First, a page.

The 2013 mandatory budget cuts known as sequestration greatly damaged readiness rates, with an overall 20 percent shortfall in the number of aircraft required to meet readiness standards. The 2016 Aviation Plan implies that "they" are striving to increase the number of “Ready Basic Aircraft” (aircraft without all of the bells and whistles necessary for combat ops). It looks like there is a built-in fudge factor hoping for a golden egg to land in their lap. 

The requirement that all Marines are first and foremost riflemen is an important concept. War is as much about supporting defensive positions as it is about maneuver warfare. While aviation Marines are not tasked with making amphibious landings or ground assaults, they must be ready to defend their position in the event of a surprise enemy attack on an air base.

Case in point: On Oct. 28, 1965, 90 Viet Cong fighters attacked the Marine Corps air facility at Marble Mountain, Vietnam, under the cover of 60mm mortars, Bangalore torpedoes and hand grenades. The air-wingers fought back, killing 41 of the attackers while suffering the loss of two Marines and one Navy corpsman. Another example: On Sept. 14, 2012, the Taliban conducted a raid on Camp Bastion in Afghanistan’s Helmand province. The entire raiding force was either killed or captured. I experienced raids on the Phu Bai airfield in Vietnam, and I can say without equivocation that it was every man for himself. There was no planned defensive scheme based on prior infantry training.

All of that said, Marines with aviation MOSs are required to complete the same PME courses that infantry Marines are required to complete in addition to their own training requirements. These PME courses, in part, have nothing to do with their day-to-day jobs. For example, for an aviation mechanic sergeant to be promoted to staff sergeant, he or she must complete the Sergeants Course Distance Education Program, which consists of nine subcourses, some of which will be helpful to all Marines such as: administration, communication, training and leadership. But, warfighting, tactical planning and tactical tools are lost on aviation Marines. There is little to no opportunity to train, using these tools once learned, and there is no practical application for them. 

Marine Aviation op-ed 3
Marines guide an ejection seat down after removing it from an AV-8B Harrier aboard Marine Corps Air Station Cherry Point, North Carolina, on June 30.
Photo Credit: Sgt. Austin Long/Marine Corps
There also appears to be issues with some members of leadership who were raised in the grunt community then transferred to aviation units. They don’t seem to respect the qualifications required to advance up the maintenance and aircrew ladders. The training syllabi for a mechanic to become a certified collateral duty inspector then advance to a quality assurance representative require extensive after-hours study. QAR’s have a critical responsibility to sign off aircraft safe for flight. That doesn’t even take into consideration the additional required qualifications over and above A-school in order to do just their basic job.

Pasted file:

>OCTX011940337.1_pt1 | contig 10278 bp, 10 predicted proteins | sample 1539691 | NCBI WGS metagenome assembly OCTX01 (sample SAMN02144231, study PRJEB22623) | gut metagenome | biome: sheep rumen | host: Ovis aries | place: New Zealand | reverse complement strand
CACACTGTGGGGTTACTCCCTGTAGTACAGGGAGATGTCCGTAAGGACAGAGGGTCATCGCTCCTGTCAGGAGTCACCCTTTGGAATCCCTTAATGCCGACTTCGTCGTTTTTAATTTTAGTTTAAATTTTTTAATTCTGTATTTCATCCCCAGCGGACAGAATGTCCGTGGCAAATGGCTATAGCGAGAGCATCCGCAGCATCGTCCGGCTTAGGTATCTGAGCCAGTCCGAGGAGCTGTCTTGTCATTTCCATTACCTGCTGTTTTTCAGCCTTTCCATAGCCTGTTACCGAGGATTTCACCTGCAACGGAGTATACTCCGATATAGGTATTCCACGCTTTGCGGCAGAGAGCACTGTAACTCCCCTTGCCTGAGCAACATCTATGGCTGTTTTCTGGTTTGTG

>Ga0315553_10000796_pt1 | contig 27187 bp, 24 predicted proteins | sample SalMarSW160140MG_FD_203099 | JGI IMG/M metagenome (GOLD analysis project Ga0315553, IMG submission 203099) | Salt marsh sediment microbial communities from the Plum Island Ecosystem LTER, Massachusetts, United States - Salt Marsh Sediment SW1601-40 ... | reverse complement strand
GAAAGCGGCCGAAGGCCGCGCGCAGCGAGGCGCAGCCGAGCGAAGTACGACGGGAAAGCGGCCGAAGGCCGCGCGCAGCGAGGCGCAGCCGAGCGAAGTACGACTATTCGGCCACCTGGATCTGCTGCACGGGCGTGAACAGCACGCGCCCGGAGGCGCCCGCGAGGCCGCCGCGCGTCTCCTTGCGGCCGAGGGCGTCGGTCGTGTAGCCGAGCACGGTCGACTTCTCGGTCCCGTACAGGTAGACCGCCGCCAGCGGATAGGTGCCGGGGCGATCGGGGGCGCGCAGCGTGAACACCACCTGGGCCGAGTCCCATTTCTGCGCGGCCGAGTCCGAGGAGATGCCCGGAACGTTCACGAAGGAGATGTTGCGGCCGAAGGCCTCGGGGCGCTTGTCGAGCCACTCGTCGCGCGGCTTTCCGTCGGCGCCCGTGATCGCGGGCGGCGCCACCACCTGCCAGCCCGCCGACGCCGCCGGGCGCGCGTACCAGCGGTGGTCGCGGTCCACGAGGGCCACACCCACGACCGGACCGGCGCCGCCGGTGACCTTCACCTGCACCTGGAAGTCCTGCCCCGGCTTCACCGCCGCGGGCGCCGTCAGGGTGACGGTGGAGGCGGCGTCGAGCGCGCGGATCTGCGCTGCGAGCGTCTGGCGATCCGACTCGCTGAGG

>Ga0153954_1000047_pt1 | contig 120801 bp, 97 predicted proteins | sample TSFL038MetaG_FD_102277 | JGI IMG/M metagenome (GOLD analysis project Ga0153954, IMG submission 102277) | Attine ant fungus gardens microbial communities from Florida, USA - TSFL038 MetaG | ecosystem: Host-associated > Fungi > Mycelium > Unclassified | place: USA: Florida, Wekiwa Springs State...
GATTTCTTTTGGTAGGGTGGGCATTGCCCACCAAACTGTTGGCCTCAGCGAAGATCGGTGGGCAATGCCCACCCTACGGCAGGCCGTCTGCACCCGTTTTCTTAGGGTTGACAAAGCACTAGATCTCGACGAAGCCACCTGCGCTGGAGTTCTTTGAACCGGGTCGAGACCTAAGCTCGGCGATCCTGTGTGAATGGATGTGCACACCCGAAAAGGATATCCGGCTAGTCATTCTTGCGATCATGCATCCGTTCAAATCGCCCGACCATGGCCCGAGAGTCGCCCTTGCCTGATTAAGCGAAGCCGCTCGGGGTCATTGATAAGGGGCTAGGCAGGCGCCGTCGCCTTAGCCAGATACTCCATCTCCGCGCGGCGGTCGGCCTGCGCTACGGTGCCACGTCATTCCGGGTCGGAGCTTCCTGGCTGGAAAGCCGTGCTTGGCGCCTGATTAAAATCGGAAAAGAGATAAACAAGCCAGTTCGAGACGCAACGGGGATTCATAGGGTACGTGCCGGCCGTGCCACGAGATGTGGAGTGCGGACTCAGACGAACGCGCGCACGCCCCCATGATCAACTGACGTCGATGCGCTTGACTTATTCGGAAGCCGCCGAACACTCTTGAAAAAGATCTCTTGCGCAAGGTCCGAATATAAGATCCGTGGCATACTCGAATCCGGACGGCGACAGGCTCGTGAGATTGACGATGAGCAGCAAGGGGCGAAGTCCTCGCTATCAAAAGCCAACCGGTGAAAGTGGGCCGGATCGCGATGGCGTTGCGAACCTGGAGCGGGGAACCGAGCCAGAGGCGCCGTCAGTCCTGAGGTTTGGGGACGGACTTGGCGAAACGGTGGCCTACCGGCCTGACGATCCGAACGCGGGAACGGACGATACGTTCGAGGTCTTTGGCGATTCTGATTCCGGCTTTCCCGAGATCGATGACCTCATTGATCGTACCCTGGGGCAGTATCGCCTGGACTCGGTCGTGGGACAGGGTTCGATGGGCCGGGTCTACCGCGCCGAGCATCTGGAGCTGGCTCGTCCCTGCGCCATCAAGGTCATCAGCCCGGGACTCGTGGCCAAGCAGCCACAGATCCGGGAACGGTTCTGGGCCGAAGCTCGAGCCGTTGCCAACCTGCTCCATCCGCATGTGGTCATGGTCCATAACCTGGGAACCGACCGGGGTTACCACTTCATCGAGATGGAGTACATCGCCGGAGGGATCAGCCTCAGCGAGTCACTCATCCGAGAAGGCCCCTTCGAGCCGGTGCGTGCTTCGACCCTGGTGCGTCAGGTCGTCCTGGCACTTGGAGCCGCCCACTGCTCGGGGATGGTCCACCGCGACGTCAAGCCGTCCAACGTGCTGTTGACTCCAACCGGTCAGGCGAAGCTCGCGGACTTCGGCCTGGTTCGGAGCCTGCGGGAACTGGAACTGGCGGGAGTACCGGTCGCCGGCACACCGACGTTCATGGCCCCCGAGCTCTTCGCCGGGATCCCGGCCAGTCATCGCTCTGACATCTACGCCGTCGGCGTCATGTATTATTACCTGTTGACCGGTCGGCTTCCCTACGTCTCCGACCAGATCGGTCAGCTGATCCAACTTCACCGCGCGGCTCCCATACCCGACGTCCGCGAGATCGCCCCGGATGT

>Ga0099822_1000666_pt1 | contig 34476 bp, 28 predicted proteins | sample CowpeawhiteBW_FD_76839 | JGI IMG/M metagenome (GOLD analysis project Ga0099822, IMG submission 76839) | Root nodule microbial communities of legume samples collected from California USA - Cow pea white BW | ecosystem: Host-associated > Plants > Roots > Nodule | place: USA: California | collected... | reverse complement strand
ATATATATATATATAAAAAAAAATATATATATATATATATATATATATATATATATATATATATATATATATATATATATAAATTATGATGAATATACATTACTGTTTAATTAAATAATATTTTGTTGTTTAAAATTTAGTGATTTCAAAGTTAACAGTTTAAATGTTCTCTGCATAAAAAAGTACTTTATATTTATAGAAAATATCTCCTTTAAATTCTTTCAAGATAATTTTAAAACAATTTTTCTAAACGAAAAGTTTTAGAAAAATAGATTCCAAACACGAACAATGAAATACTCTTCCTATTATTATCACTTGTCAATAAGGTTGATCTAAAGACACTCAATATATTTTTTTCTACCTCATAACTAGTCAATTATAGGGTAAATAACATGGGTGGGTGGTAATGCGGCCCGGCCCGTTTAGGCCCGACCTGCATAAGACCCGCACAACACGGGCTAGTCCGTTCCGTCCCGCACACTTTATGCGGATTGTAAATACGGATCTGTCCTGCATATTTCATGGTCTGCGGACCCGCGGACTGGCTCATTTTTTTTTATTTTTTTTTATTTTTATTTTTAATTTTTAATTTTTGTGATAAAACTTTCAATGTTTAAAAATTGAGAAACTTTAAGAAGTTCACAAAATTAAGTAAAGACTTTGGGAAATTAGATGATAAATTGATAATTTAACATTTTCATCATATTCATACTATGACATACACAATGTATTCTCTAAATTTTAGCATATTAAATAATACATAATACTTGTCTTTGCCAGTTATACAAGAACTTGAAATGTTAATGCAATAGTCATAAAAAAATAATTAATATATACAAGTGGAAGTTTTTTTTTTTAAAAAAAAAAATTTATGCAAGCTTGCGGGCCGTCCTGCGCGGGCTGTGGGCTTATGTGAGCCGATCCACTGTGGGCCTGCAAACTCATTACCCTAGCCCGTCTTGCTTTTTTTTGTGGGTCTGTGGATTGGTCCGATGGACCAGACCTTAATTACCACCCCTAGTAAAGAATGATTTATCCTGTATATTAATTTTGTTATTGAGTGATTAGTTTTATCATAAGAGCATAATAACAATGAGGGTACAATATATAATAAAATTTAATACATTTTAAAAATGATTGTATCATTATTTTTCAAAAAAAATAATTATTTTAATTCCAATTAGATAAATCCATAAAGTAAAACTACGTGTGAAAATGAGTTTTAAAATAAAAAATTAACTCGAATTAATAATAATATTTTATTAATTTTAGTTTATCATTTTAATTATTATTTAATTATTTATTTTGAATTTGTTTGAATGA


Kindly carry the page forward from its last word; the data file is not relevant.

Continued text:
The Marine Corps has always prided itself on two things: “We train like we fight” and “We can do more with less.” But we are rapidly losing our edge in both cases. Let’s face it; Marine Corps Aviation is in trouble. Marine Corps Commandant Gen. Robert Neller tells us that he has a plan to “fix it,” such as getting new aircraft, like the MV-22B Osprey and the F-35B. He also stresses the need for more flight hours to keep pilots and aircrew qualified. Those are all well and good, general, but how about giving us the resources to take care of the aircraft that we have and that we task Marines daily with maintaining? 

Aviation funding still remains the holdup. The precious resources that the Marine Corps does have are going to retrofit ground units such as Marine Corps Forces Special Operations Command and reconnaissance with little left over for aviation. Yet we are wasting money to integrate the LGBT community in the Corps; requiring barracks reconfiguration and moving forward not just with integrated barracks, but integrated rooms.

Did our job description change and nobody tell us? Is this all about fighting and winning wars to protect the homeland, or being politically correct? We cannot have both. When are we going to stop allowing the liberal lawyers and progressive politicians run our military? We must elect officials who put the safety and security of this nation first and are not afraid to make cuts to social giveaway programs.

We must do a better job of listening to our enlisted aviation Marines. I thought the Corps adopted the concept of bottom-up leadership. When it comes time to re-enlist, there are no bonuses or incentives of any consequence and esprit de corps only goes so far.

We must find out how we can help make the mechanic’s jobs more efficient, thereby more cost-effective and keep our aircraft flying. We must provide them with the tools and equipment necessary to do that job. When senior enlisted leadership, with a history of infantry ops, transfers into an aviation unit we cannot simply assume that they know how things work in maintenance. Aviation Marines have a different mindset from infantry Marines. It cannot be all about warfighting skills and physical training. This concept must be thoroughly reexamined.

Training should focus on the job at hand and not on some antiquated notion that we should all be grunts; rifle skills notwithstanding. A flight-line mechanic’s job is just as important as a fire team leader’s job, both requiring unique skills. In order to lead Marines, you must first understand what it is they do!

Semper fi, Marines!

Retired CWO5 John R. Moist was an aircraft maintenance officer. 
Next Article